Futurists are talking about trend and developments all day long. They almost live the future (or multiple futures). Their job is to help stimulate strategic thinking about the future in organizations and people. The everyday reality is, that most people are busy with important business here and now. Things that are uncertain and far away do not make much of a connection to most people’s reality. Although they might find your trend presentations fascinating, it may take a while to convince people of the relevance of certain emerging trends. Eventually, when such trends are all over the place, then the “I told you so!” – effect might show up.
The importance of disbelief
The “I told you so” – effect happens when futurists in organizations have talked about trends and developments that people don’t believe in. They might even get irritated or scorn the futurists, who are saying such ridiculous things. According to Jeremy Bentham, director of the Shell scenario group, this is all very common. And actually, you are doing good work when such things happen. It means that you are onto something important, which the organization needs to know more about.
If the “I told you so – effect” persists too long, then it might be a sign that the organization finds it difficult to grasp the meaning of certain trends. The moment of recognition may come gradually, and not right at the first trend presentation. There is always a moment in the process, where someone says “Now I started to see what you where talking about” or “First I was a little sceptic about that trends, but now I see the signs everywhere”. This recognition should happen at some point. Otherwise, there is no connection between the work of the futurist and the rest of the organization.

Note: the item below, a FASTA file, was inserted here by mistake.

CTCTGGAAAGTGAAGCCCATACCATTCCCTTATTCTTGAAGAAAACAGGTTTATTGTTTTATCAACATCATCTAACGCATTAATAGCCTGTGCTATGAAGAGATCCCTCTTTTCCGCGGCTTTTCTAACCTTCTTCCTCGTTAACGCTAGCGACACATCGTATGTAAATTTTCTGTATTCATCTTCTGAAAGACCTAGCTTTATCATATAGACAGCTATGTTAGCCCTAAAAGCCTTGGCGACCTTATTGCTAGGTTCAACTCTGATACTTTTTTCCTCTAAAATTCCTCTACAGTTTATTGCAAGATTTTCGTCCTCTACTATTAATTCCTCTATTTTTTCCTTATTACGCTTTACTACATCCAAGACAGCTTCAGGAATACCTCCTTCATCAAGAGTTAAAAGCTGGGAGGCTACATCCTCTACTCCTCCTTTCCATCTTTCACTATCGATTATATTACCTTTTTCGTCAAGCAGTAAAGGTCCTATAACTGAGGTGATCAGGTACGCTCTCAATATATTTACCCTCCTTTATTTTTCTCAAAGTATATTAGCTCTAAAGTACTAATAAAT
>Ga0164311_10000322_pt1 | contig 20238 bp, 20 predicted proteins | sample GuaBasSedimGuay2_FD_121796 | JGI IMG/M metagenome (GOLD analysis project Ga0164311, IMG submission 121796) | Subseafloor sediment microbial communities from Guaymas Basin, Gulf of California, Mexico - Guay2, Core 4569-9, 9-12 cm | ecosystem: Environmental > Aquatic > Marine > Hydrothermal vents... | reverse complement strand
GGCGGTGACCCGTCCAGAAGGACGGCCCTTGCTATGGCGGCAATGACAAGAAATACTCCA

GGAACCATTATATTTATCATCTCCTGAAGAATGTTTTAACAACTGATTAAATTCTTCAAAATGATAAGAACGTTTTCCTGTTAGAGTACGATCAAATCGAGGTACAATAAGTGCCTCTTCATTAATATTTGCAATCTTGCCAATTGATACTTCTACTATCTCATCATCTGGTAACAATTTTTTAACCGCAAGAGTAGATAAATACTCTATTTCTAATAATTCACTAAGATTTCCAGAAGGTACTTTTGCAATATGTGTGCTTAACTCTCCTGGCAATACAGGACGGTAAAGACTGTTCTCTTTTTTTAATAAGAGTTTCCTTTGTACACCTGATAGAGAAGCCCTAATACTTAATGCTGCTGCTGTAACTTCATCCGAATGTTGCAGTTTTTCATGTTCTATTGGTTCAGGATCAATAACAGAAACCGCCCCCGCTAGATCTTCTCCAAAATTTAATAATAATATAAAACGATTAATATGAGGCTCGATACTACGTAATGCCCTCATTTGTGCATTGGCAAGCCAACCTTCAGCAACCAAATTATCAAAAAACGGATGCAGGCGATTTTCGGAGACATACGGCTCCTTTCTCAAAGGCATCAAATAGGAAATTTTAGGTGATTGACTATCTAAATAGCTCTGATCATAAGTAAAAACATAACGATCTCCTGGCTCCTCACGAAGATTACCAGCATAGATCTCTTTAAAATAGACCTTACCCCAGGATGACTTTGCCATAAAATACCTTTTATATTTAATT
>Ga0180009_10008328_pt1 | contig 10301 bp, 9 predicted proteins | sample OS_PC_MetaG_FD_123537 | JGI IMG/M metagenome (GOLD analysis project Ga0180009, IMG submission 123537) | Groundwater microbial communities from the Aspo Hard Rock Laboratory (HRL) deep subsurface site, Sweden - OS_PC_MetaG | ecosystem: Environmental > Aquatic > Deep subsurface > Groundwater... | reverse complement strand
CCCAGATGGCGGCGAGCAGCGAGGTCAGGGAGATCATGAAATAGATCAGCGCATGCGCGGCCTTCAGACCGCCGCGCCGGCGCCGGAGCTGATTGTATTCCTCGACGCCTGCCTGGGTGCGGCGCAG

“I told you so” versus the hindsight bias
The “I told you do – effect” could be the opposite of the more famous hindsight bias. The feeling that you knew it all along, but only in hindsight. Actually, it is a good thing if people have the feeling that they knew it all along. So, maybe it could be helpful to trigger the hindsight bias after your trend or scenario presentation. When people have the idea that they knew it all along, then it could be easier to understand the implications of these trends or scenarios. Then they are in the perfect mental state to start a discussion about strategies to be prepared for uncertain but plausible futures. In any case it is a challenge to make initial disbelief translate into curiosity and a cooperative attitude. In the end, the most sceptic people may turn into the greatest advocates of future studies and horizon scanning.